ZURICH, Switzerland — Taking vitamin D, omega-3 fish oil, and a simple home exercise program can slash cancer risk by almost two-thirds among older adults, according to new research.
Researchers in Switzerland who studied a group of healthy adults over 70 found the daily supplements – along with regular exercise – reduced invasive disease cases by 61 percent. The findings come from the DO-HEALTH trial, a three-year trial in Switzerland, France, Germany, Austria, and Portugal which included 2,157 participants.
Study authors believe the trio of simple and cheap interventions could help combat the world’s second biggest killer.
“Preventive efforts in middle-aged and older adults today are largely limited to screening and vaccination efforts,” says lead author Dr. Heike Bischoff-Ferrari from the University Hospital Zurich in a media release.
Cancer claims almost 10 million lives a year worldwide, with the chances of getting most forms increasing with age.
“In DO-HEALTH, our aim was to test promising combined interventions for cancer prevention taking advantage of potentially small additive benefits from several public health strategies,” Bischoff-Ferrari explains. “In fact, novel cancer treatments aim to block multiple pathways for cancer development by combining several agents. We translated this concept into cancer prevention.”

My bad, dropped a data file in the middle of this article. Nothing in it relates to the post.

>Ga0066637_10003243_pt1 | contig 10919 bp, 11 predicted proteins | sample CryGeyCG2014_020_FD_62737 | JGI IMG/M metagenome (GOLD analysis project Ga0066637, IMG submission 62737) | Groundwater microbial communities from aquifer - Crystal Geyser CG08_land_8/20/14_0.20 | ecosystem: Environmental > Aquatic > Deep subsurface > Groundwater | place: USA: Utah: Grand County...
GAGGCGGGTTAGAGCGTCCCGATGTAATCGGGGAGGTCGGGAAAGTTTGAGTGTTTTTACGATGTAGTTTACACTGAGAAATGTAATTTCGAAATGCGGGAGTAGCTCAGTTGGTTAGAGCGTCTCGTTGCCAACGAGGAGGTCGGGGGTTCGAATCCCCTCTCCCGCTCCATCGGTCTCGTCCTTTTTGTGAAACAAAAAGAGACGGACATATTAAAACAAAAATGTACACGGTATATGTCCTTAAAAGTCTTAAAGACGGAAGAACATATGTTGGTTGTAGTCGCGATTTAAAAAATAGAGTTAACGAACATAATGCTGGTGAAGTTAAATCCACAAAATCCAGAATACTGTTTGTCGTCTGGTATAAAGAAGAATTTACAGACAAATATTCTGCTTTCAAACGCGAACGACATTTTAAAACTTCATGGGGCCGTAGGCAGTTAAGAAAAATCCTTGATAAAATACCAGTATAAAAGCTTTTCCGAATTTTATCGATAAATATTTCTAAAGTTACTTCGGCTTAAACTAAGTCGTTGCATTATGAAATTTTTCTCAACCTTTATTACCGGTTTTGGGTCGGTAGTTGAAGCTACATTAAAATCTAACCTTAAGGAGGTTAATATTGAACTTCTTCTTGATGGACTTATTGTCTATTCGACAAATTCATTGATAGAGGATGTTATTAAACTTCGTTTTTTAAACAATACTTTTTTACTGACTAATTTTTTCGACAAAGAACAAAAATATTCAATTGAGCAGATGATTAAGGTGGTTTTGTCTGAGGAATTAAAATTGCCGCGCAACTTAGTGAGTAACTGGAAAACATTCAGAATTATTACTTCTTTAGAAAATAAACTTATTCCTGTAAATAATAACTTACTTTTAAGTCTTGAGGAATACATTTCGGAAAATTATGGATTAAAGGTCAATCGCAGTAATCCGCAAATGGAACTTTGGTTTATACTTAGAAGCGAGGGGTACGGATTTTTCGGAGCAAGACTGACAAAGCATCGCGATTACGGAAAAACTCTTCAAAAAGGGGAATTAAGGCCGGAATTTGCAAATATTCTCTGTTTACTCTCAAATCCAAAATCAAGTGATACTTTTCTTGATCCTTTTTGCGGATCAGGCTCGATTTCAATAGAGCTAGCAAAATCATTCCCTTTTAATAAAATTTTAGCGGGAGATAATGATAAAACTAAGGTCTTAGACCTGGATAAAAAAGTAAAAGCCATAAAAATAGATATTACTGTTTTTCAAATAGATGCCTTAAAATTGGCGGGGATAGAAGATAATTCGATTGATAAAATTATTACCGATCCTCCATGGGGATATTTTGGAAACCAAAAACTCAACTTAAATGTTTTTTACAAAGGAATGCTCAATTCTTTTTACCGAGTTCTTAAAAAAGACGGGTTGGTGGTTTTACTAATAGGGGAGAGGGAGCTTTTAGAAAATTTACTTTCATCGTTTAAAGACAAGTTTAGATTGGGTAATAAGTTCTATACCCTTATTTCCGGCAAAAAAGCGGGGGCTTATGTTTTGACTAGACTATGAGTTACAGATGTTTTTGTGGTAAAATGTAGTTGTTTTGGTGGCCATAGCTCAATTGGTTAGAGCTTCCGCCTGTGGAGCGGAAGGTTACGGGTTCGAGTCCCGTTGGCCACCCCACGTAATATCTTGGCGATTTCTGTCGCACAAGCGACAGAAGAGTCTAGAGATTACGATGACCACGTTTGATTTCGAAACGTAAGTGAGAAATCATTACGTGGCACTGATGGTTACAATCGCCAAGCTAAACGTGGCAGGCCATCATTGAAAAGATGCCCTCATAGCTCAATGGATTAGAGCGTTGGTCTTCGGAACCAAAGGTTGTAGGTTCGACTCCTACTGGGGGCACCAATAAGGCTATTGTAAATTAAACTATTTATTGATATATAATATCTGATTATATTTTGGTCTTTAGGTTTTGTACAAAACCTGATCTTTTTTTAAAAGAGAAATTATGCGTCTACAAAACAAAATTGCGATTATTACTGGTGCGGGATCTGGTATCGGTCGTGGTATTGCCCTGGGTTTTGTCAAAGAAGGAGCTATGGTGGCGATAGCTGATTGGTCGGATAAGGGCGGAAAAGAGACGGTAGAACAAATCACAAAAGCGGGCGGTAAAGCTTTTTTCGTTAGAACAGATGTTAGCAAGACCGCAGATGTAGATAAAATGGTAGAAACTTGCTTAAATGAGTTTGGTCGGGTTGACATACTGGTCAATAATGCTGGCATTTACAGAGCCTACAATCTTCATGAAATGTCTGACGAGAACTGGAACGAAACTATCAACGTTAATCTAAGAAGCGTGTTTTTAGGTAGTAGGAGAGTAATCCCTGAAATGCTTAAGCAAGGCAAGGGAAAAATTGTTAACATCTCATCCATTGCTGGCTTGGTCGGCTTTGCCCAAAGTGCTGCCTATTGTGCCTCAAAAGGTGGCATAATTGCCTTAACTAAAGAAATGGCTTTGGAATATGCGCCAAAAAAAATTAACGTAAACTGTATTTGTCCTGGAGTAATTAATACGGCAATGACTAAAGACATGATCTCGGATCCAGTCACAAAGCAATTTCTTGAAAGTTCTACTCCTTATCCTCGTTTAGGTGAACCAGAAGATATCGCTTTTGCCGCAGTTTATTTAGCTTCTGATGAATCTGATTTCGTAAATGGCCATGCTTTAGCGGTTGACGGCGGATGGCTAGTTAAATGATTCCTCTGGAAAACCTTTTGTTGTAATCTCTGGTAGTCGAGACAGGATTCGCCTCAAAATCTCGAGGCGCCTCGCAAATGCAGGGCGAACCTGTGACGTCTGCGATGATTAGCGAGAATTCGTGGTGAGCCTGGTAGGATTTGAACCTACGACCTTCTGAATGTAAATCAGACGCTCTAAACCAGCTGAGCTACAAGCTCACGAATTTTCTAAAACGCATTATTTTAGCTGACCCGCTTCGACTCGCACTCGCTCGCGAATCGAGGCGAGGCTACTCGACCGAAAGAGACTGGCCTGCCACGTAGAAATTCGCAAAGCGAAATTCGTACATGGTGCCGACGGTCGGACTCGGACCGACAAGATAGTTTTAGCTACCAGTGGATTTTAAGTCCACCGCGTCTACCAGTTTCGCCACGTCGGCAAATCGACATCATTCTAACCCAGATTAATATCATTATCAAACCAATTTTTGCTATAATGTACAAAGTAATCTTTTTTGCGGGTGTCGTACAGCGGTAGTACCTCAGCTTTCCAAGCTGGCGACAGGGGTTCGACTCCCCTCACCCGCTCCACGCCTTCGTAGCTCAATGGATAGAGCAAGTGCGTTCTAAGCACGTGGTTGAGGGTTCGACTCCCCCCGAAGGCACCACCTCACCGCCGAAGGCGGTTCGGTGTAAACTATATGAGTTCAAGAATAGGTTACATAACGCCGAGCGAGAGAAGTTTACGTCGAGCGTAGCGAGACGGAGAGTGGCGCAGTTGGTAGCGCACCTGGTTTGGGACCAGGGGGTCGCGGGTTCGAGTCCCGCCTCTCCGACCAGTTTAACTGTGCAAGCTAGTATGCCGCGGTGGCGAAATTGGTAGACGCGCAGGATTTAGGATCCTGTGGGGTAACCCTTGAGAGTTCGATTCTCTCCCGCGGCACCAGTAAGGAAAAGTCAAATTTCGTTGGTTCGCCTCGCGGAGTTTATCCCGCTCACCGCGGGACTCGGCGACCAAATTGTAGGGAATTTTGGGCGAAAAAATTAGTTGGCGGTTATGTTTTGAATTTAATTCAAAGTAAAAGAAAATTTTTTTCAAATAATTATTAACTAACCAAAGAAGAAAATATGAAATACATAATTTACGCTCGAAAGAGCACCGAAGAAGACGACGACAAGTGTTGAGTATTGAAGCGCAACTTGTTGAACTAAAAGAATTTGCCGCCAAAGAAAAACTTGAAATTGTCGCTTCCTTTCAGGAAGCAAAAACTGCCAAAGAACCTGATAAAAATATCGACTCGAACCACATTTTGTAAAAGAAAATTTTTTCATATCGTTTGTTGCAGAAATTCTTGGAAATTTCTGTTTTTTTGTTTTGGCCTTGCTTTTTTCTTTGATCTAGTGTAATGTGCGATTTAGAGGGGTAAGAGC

The international team identified a cumulative affect from high-dose vitamin D, omega-3s, and a simple home strength exercise program (SHEP). The study is the first of its kind and may impact the future of cancer prevention in older adults.
Lab tests have shown vitamin D inhibits the growth of cancer cells. Similarly, studies reveal that omega-3 fatty acids in oily fish stop normal cells from turning cancerous. Meanwhile, physical activity boosts immunity and reduces inflammation, which could also stave off tumors.
Twice the dose may be the right dose
The study split the 2,157 participants into eight different groups to test the individual and combined benefits of the interventions. One group received 50 mcg (micrograms) of Vitamin D3 each day. This is over twice the current recommendations for older adults. They also received one gram of omega-3s and participated in SHEP three times per week.
The others had either vitamin D with omega-3 or SHEP, omega-3 and SHEP, only one of the three regimes, or a placebo. Volunteers had check-up phone calls every three months and standardized examinations of health and function at the outset and once every 12 months. There were small improvements from each of the therapies, which became statistically significant when used in tandem.
“This is the first randomized controlled trial to show that the combination daily vitamin D3, supplemental marine omega-3s, and a simple home exercise program may be effective in the prevention of invasive cancer among generally healthy and active adults aged 70 and older,” Bischoff-Ferrari continues.
Previous studies show that beneficial physical activity can include simple household tasks such as going up and down stairs, vacuuming, cleaning, dusting, or gardening.
“Our results, although based on multiple comparisons and requiring replication, may prove to be beneficial for reducing the burden of cancer,” Dr. Bischoff-Ferrari concludes. “Future studies should verify the benefit of combined treatments in the prevention of cancer, also extending to longer follow-ups beyond the three-year duration assessed in this trial.”
The study is published in the journal Frontiers in Aging.
South West News Service writer Mark Waghorn contributed to this report.